His likes and dislikes are quite clear – his Twitter timeline is devoted to praising Chirag Paswan, PM Modi and Union Home Minister Amit Shah, but he often trolls Bihar chief minister Nitish Kumar.
Many in the RSS who aren't campaigning for LJP, are still cheering LJP's Chirag Paswan in his battle against Nitish Kumar and the JD(U).
Of course, this isn’t a uniform pattern. In many seats, RSS cadres are working for JD(U) candidates as well but whenever the LJP candidate has a BJP or RSS background, preference is clearly towards the latter.
Chirag Paswan, on his part, has tried to keep this section happy by giving tickets to leaders with RSS or BJP backgrounds and consistently praising Prime Minister Narendra Modi during his campaign. He even went to the extent of calling himself “PM Modi’s Hanuman”.
This narrative is reflected at the constituency level as well. In Dinara, for instance, a campaign song for Rajendra Singh begins by praising Chirag Paswan, Late Ram Vilas Paswan and Prime Minister Narendra Modi, not any leader from the state BJP or CM Nitish Kumar.
Many RSS cadres want Bihar’s first BJP government. As Chirag Paswan openly said that he wants the same, his party has become a natural option for RSS people in JD(U) seats.
Many RSS cadres firmly believe that the time has come for Bihar to have a BJP government for the first time and that the party shouldn't be propping up Nitish Kumar any more.
Chirag Paswan, with his open declaration of wanting a BJP-led government in the state, has emerged as a natural option in seats being contested by JD(U).
Resentment Against Sushil Modi
A few cadres privately blame Deputy Chief Minister Sushil Modi for doing Nitish Kumar’s bidding and sidelining leaders of his own party.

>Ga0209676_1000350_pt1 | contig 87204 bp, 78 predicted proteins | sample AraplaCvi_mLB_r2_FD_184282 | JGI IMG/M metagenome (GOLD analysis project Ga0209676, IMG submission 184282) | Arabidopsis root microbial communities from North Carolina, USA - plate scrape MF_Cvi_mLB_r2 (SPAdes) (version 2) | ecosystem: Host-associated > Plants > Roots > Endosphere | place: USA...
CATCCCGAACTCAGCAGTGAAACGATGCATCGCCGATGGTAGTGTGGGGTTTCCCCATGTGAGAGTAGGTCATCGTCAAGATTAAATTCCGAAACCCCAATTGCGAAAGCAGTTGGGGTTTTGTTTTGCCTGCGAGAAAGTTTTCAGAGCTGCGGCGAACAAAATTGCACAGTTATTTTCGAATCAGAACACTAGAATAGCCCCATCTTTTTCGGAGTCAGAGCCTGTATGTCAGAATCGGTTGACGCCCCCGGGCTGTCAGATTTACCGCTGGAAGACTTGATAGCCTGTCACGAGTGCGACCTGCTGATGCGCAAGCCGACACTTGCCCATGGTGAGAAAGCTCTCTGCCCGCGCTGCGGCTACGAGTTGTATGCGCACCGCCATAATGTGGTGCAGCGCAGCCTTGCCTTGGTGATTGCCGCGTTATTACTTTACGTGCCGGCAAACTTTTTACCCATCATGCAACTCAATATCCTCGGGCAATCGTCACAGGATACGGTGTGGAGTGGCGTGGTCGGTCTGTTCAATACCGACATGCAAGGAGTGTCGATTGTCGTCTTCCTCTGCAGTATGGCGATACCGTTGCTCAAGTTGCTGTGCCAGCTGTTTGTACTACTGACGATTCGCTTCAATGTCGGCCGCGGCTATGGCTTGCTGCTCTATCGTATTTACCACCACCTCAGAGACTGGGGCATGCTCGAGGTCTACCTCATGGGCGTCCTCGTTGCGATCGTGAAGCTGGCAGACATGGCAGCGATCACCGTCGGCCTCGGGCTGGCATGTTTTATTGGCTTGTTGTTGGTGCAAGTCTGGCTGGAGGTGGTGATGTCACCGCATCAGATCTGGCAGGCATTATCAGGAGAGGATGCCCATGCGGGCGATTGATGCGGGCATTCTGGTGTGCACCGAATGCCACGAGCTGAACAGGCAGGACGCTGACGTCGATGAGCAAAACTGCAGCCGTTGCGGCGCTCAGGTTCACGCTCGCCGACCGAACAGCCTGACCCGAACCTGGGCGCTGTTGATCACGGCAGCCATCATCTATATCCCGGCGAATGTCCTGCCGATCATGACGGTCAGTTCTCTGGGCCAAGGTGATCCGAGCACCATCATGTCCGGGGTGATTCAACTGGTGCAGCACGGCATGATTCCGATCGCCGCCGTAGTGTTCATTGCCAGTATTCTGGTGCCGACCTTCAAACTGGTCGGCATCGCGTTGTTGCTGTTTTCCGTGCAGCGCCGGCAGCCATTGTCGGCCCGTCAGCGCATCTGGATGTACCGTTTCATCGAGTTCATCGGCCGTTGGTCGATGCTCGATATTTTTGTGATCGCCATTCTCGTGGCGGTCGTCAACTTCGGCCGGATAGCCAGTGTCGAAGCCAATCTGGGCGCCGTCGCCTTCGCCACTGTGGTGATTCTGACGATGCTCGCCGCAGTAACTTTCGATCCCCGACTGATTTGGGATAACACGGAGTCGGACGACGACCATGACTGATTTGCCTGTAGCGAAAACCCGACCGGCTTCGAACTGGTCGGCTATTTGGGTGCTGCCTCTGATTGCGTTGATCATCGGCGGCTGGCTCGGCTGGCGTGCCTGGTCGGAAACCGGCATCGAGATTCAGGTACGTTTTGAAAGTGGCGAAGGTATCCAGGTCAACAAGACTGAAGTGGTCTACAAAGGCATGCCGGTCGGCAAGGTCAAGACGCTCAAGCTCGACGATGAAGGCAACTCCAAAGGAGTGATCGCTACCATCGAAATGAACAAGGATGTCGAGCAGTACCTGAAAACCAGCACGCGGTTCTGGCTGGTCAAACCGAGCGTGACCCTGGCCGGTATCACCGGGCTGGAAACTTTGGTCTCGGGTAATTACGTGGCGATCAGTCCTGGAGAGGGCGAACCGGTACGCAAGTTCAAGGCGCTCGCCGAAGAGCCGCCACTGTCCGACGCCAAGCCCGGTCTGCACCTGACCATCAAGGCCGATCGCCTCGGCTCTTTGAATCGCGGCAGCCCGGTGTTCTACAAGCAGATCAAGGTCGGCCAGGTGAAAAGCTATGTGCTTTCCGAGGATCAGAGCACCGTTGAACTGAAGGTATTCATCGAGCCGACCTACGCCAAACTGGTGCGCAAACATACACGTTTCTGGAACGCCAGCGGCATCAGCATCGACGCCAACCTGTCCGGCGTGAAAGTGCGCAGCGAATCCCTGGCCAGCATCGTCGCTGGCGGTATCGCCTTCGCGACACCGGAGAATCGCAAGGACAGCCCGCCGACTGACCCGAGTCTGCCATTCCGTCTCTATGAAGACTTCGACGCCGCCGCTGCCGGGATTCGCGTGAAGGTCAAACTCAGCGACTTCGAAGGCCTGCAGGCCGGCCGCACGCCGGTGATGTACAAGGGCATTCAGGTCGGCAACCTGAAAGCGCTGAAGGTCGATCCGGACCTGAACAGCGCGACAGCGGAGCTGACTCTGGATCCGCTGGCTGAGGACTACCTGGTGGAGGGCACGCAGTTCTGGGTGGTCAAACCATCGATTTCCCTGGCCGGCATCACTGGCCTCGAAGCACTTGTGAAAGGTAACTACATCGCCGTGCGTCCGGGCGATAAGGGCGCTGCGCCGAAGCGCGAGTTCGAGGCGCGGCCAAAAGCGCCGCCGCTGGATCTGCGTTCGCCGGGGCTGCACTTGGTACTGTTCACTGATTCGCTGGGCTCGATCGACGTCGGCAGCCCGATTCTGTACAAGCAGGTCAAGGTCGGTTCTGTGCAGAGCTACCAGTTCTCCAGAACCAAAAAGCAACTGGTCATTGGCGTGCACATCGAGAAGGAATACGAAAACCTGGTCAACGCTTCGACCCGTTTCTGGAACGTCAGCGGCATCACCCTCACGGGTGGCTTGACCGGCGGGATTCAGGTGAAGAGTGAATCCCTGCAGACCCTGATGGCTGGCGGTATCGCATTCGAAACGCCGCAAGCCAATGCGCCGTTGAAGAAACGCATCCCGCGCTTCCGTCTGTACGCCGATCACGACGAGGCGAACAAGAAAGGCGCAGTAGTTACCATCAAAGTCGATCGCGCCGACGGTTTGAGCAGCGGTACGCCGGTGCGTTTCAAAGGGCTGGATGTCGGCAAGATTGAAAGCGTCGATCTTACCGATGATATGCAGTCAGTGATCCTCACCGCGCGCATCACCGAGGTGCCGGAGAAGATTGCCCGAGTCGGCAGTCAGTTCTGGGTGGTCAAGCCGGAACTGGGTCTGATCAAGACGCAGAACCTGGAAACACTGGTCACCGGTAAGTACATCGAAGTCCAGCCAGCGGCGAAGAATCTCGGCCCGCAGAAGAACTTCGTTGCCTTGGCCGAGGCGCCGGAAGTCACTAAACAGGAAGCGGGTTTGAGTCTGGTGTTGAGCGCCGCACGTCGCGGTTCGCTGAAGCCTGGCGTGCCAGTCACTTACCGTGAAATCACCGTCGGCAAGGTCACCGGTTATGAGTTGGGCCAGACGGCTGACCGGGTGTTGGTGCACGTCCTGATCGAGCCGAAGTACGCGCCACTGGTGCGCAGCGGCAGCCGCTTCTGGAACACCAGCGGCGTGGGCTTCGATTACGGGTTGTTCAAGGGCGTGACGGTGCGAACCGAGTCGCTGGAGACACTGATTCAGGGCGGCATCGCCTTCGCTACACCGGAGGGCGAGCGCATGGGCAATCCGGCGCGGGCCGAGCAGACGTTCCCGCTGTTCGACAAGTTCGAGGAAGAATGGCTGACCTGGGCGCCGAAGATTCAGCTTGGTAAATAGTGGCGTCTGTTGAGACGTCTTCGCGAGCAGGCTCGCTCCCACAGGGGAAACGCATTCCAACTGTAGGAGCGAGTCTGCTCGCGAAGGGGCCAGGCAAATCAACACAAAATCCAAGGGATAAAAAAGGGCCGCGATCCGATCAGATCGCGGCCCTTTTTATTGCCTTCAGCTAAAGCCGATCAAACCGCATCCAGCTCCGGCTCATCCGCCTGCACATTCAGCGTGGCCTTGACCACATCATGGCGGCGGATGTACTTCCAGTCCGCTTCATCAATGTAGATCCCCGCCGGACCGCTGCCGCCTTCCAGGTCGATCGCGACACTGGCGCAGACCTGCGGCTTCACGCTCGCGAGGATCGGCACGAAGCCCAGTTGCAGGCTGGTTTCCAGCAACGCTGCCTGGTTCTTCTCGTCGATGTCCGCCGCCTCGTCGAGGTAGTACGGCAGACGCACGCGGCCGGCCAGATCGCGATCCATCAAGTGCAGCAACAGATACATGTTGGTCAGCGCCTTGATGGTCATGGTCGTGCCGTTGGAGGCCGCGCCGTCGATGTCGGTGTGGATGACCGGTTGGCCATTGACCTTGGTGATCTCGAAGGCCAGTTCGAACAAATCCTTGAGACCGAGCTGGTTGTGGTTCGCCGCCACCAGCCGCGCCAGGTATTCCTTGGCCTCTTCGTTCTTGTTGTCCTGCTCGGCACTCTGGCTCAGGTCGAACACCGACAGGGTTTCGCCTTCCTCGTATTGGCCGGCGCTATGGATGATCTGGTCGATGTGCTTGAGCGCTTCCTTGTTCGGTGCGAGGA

Sunil from Aurangabad, for instance says that "The battle which Sushil Modi should have been fighting on behalf of workers like us, is being fought by Chirag Paswan. All committed BJP workers will support LJP candidates".
“Sushil Modi is out to sideline all the savarn (Upper Caste) BJP leaders. Why were Rajendra Singh and Chandrabhan Thakur denied tickets?” a party worker said.
Another accusation against Sushil Modi from this section is that he isn't pro-Hindutva enough and that someone like Giriraj Singh should be the BJP's face in Bihar.
Even around 2012-2013, when tensions had increased between BJP and JD(U), Giriraj Singh would frequently target Nitish Kumar, make communal statements and it was often left to Sushil Modi to broker peace.
Therefore, the BJP exodus into LJP is also a result of the internal tussle within the Bihar BJP.
There's another important aspect to this – caste.
The Sangh infiltration of the LJP can also be seen as an attempt to weaken Bihar's social justice-based parties even further.
Though Sangh has made inroads among OBCs and Dalits, it remains a largely Upper Caste dominated organisation.
In this election, the LJP has emerged as an important vehicle for pushing Upper Caste representation. Over 40 percent of the LJP candidates hail from Upper Castes, second only to that of the BJP and more or less equal to the Congress. In comparison, RJD and JD(U) are both heavily OBC dominated.
Bihar hasn't had an Upper Caste chief minister for over three decades now. First Lalu Yadav and then Nitish Kumar represented OBC dominance over state politics. For all these years, Upper Castes backed Nitish Kumar against Lalu Prasad, who was considered openly against to their interests. Representation of Upper Castes in key positions increased substantially under Nitish Kumar.
However, the expectations of Upper Castes in Bihar have also increased, especially after Uttar Pradesh got a Thakur CM after 15 years in 2017 and Upper Caste leaders from Bihar like Ravi Shankar Prasad, Radha Mohan Singh, Giriraj Singh and RK Singh became ministers under PM Modi.
Now, Chirag Paswan is offering an even better deal than Kumar as far as Upper Caste representation is concerned. He’s promising a BJP-led government in the state and one that would presumably be dominated by Upper Castes.